Hab Saly holding unique evening gown

These clothes are gorgeous and creative; each one is unique! What this business needs is a more clear definition of the targeted market, and a creative channel to reach that market. We are talking high-end, clothes-with-a-story kind of business model. There are many possibilities!

We take pictures of the clothes and I buy several samples to take home with me, promising to do some market research. I have the clothes hanging from a light fixture in my hotel room as I write this. They are works of art, inspiring to look at (but about half the size of something that would fit me–sizing will be important!).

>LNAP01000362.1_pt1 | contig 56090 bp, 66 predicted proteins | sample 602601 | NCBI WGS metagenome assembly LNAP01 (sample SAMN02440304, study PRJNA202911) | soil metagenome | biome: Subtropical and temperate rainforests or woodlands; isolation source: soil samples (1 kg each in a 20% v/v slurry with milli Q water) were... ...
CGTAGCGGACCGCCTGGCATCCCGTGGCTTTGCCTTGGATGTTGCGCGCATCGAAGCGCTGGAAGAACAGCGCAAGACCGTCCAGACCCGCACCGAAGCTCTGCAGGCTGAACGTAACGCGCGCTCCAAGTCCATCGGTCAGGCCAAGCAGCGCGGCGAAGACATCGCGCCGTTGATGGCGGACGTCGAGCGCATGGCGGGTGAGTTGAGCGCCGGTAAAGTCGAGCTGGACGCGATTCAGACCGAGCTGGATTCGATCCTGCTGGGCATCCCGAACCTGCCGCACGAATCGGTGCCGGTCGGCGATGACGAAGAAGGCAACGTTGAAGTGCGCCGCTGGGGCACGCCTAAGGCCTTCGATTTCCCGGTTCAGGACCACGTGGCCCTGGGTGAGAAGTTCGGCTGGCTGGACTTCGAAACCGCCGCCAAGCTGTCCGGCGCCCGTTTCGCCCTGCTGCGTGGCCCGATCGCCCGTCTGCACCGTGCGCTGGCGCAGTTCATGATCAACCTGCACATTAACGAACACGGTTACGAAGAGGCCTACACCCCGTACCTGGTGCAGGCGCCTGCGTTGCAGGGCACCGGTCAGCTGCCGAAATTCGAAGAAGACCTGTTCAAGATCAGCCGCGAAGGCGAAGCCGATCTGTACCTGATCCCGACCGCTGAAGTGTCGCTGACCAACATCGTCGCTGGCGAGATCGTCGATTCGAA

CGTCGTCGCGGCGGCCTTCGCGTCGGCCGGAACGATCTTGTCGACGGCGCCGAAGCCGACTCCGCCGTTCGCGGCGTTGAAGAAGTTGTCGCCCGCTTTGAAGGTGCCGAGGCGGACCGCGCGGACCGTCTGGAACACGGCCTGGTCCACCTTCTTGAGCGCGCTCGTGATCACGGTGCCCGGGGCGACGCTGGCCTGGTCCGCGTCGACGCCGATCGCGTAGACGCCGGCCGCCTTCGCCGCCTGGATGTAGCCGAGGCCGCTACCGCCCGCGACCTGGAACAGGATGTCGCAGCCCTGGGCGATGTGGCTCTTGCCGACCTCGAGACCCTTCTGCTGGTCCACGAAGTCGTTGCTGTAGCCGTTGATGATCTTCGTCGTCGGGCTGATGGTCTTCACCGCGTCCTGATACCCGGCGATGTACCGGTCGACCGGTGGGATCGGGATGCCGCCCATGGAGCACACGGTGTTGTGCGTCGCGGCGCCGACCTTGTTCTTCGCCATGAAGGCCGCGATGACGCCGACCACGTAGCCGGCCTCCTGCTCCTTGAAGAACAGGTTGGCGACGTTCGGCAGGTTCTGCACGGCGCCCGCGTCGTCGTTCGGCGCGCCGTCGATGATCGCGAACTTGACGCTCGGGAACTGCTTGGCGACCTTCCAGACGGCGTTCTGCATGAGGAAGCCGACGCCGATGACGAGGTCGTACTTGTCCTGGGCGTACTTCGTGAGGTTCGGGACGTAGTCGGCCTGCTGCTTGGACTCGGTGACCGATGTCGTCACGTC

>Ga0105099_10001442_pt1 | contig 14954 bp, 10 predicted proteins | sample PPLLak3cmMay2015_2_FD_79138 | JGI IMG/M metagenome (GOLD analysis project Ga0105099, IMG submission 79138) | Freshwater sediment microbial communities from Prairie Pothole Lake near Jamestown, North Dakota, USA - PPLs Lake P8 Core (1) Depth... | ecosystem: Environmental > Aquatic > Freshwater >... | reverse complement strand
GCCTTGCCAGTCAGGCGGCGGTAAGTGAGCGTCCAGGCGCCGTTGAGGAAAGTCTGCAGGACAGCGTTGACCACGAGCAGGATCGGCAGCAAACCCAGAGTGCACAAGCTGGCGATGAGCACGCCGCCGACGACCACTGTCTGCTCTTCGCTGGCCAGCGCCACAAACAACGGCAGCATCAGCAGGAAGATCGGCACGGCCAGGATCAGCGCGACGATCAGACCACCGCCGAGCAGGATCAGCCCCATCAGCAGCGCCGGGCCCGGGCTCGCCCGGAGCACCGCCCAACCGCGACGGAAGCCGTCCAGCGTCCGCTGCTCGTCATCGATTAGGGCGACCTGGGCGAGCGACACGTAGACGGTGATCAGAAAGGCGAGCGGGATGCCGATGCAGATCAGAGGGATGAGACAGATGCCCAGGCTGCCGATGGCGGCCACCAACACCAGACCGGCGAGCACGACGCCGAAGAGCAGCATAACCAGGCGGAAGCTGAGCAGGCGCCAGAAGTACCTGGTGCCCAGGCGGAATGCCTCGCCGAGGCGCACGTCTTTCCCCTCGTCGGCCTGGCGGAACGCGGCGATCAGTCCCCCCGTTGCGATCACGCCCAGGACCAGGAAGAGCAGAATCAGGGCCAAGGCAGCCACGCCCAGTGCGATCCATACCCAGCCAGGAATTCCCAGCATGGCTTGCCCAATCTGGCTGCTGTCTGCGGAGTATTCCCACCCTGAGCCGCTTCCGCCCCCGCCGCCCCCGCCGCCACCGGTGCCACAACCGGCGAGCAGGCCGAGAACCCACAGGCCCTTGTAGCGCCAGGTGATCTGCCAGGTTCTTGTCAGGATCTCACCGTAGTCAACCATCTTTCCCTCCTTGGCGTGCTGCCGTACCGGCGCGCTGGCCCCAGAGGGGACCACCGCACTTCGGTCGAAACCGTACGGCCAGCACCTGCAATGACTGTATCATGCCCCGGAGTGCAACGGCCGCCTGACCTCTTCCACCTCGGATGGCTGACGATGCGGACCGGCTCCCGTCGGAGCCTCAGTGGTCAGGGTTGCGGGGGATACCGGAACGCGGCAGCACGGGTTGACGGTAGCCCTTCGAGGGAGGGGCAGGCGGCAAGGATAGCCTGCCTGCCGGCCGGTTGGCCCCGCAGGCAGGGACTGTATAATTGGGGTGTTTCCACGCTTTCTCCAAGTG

Cham dressmakers with foot-pedaled sewing machine

I know little about the fashion market but I do know that I love the look and feel of these clothes. And if these women can do this kind of work, certainly they are capable of other styles of custom clothing, perhaps not as dressy, or perhaps suitable as business attire.

There is another group of people waiting to meet us down the street at the village mosque. Alan stands up and indicates that it is time to move on. The sewing business meeting is over, and I wonder what I just committed to.  Saly gives me a big hug and begins walking with us down the dusty road toward the mosque.  More about the village meeting in the mosque to come!

Readers: take a look at these pictures, and tell me what you think (mneckstein@gmail.com).

Beaded and sequined bustier

Ensemble with hand sewn flowers of beads, sequins and lace

Shakespearian style blouse